This particular article caught my attention and interest simply because in this case, it just seemed to me that an up-side / listening solution could have been presented here along with the obvious down-side of some of these ridiculously tight playlists.
From my “Forgotten Hits” perspective, addressing songs that have been ignored by radio for decades, I just felt that I had to make a point here ... something we’ve done for as long as Forgotten Hits has existed. Simply put, the options are there if you look for them ... and who doesn't want (or wouldn’t LOVE) a little more variety in their listening adventures!!!
And since you're also not a regular reader of MY sheet, I
just wanted it to be clear that the guy I referred to in the heading about "spouting
off about oldies radio again" was ME and not you ... lol ...
This is an obvious passion of mine ... and although I've reeled it in considerably over the past 23 years, I still tend to get up on my radio soap box a time or two each year ... but ONLY because I see so much room for improvement.
Thanks, Sean! (kk)
Good Morning, Kent:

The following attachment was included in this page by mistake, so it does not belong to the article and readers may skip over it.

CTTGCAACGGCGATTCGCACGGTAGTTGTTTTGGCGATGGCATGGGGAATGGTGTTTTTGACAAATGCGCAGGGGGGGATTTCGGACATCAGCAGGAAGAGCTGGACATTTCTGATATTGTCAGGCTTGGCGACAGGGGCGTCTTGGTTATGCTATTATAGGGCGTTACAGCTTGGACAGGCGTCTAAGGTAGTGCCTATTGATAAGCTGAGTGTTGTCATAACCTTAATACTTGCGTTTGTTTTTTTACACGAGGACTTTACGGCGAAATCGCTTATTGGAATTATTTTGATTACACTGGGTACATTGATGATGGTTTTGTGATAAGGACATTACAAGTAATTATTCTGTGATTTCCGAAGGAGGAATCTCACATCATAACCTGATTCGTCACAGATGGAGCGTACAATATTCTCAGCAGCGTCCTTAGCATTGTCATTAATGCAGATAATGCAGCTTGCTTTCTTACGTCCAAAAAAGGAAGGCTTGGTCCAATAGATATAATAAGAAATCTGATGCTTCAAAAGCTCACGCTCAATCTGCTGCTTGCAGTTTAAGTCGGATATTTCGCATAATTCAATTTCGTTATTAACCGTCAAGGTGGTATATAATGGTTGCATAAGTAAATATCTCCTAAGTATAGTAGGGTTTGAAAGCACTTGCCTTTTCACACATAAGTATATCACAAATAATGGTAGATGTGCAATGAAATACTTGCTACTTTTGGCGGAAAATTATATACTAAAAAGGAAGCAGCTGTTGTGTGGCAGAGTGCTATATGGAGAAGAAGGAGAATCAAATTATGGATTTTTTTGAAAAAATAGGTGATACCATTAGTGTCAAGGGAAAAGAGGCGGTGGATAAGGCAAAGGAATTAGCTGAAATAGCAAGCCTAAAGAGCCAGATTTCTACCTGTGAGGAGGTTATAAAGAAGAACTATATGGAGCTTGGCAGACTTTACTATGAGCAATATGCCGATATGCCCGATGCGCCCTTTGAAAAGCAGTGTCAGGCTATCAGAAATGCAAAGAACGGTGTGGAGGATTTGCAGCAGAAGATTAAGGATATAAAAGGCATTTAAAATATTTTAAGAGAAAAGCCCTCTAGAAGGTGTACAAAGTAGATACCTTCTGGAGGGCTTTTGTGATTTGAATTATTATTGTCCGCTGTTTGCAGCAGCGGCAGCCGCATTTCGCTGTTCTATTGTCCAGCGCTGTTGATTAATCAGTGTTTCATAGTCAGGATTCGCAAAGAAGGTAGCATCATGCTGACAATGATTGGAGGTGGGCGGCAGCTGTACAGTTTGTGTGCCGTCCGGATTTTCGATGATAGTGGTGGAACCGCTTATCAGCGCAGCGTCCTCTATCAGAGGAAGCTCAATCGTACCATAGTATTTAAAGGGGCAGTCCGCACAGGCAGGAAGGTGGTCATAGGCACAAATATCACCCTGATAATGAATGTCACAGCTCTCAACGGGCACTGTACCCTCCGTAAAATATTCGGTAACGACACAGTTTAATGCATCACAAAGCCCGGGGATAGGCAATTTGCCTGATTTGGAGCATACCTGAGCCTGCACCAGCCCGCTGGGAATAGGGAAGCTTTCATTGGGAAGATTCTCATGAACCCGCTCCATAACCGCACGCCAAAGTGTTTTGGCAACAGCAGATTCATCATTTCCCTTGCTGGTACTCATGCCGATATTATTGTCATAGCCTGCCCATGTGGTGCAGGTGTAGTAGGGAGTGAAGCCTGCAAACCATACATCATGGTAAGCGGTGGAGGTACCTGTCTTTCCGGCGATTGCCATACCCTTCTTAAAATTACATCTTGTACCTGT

Thanks so much for the multiple references to the station in your blog today.
I really enjoyed the chart you posted regarding your recent experience with the Top 109 “lost” songs in Sean’s blog. I’m a big fan of Sean’s “lost” concept as well as the idea of resurrecting once-popular songs and giving them occasional spins.
When Me-TV-FM featured selections from Sean Ross’ list of Lost ‘70’s Tunes a couple of weeks ago, there was a certain amount of risk involved. The simple fact of the matter is that some of these songs are lost and forgotten for good reason. As such, one could argue that devoting an entire weekend to spotlighting some of these tunes could turn out to be the equivalent of programming a whole weekend of stiffs! (In the process of doing so ... and if the audience reaction ends up leaning the same way ... you just might find out why some of these songs don’t get regular airplay anymore!!!)
If I had the time to do so … and hopefully somewhere down the road I’ll find it … I’m sure I could come up with a hundred songs from the ‘60’s, ‘70’s and ‘80’s that DO still sound great today and would be a welcome relief for the listener to hear them again. (Let’s just say that’s sort of our forte’ here! Lol) Me-TV-FM already plays a GREAT selection of “forgotten hits” on a daily basis … and it’s the positive response they’ve received from their listeners that has allowed the station to grow the way it has.